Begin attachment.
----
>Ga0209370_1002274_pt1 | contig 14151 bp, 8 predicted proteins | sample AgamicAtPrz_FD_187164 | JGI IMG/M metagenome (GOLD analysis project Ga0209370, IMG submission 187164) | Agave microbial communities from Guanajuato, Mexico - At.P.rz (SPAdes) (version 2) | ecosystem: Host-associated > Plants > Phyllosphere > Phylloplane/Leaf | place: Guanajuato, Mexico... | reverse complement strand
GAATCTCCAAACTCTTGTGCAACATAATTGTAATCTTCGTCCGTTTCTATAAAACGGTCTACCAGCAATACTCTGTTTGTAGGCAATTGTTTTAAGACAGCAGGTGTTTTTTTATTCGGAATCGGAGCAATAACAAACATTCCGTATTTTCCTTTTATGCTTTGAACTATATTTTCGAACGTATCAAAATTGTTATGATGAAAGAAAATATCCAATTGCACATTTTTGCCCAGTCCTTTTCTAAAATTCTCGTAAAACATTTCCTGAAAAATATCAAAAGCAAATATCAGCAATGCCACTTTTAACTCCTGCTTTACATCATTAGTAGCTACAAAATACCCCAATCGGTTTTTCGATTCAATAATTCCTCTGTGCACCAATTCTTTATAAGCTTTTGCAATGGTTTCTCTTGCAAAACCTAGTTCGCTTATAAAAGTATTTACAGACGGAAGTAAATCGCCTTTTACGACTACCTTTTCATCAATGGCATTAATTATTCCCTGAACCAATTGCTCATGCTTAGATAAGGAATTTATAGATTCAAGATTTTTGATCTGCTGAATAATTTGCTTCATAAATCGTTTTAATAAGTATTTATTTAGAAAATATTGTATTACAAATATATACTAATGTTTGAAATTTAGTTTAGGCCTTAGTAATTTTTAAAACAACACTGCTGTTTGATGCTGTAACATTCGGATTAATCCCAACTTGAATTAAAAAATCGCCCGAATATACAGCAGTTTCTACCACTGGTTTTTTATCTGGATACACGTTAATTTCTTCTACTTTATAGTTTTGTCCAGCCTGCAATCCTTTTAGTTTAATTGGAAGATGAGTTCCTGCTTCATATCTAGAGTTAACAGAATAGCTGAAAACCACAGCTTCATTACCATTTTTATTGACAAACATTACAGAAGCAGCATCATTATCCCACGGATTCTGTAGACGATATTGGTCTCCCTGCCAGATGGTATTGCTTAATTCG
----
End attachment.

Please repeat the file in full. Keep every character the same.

>Ga0209370_1002274_pt1 | contig 14151 bp, 8 predicted proteins | sample AgamicAtPrz_FD_187164 | JGI IMG/M metagenome (GOLD analysis project Ga0209370, IMG submission 187164) | Agave microbial communities from Guanajuato, Mexico - At.P.rz (SPAdes) (version 2) | ecosystem: Host-associated > Plants > Phyllosphere > Phylloplane/Leaf | place: Guanajuato, Mexico... | reverse complement strand
GAATCTCCAAACTCTTGTGCAACATAATTGTAATCTTCGTCCGTTTCTATAAAACGGTCTACCAGCAATACTCTGTTTGTAGGCAATTGTTTTAAGACAGCAGGTGTTTTTTTATTCGGAATCGGAGCAATAACAAACATTCCGTATTTTCCTTTTATGCTTTGAACTATATTTTCGAACGTATCAAAATTGTTATGATGAAAGAAAATATCCAATTGCACATTTTTGCCCAGTCCTTTTCTAAAATTCTCGTAAAACATTTCCTGAAAAATATCAAAAGCAAATATCAGCAATGCCACTTTTAACTCCTGCTTTACATCATTAGTAGCTACAAAATACCCCAATCGGTTTTTCGATTCAATAATTCCTCTGTGCACCAATTCTTTATAAGCTTTTGCAATGGTTTCTCTTGCAAAACCTAGTTCGCTTATAAAAGTATTTACAGACGGAAGTAAATCGCCTTTTACGACTACCTTTTCATCAATGGCATTAATTATTCCCTGAACCAATTGCTCATGCTTAGATAAGGAATTTATAGATTCAAGATTTTTGATCTGCTGAATAATTTGCTTCATAAATCGTTTTAATAAGTATTTATTTAGAAAATATTGTATTACAAATATATACTAATGTTTGAAATTTAGTTTAGGCCTTAGTAATTTTTAAAACAACACTGCTGTTTGATGCTGTAACATTCGGATTAATCCCAACTTGAATTAAAAAATCGCCCGAATATACAGCAGTTTCTACCACTGGTTTTTTATCTGGATACACGTTAATTTCTTCTACTTTATAGTTTTGTCCAGCCTGCAATCCTTTTAGTTTAATTGGAAGATGAGTTCCTGCTTCATATCTAGAGTTAACAGAATAGCTGAAAACCACAGCTTCATTACCATTTTTATTGACAAACATTACAGAAGCAGCATCATTATCCCACGGATTCTGTAGACGATATTGGTCTCCCTGCCAGATGGTATTGCTTAATTCG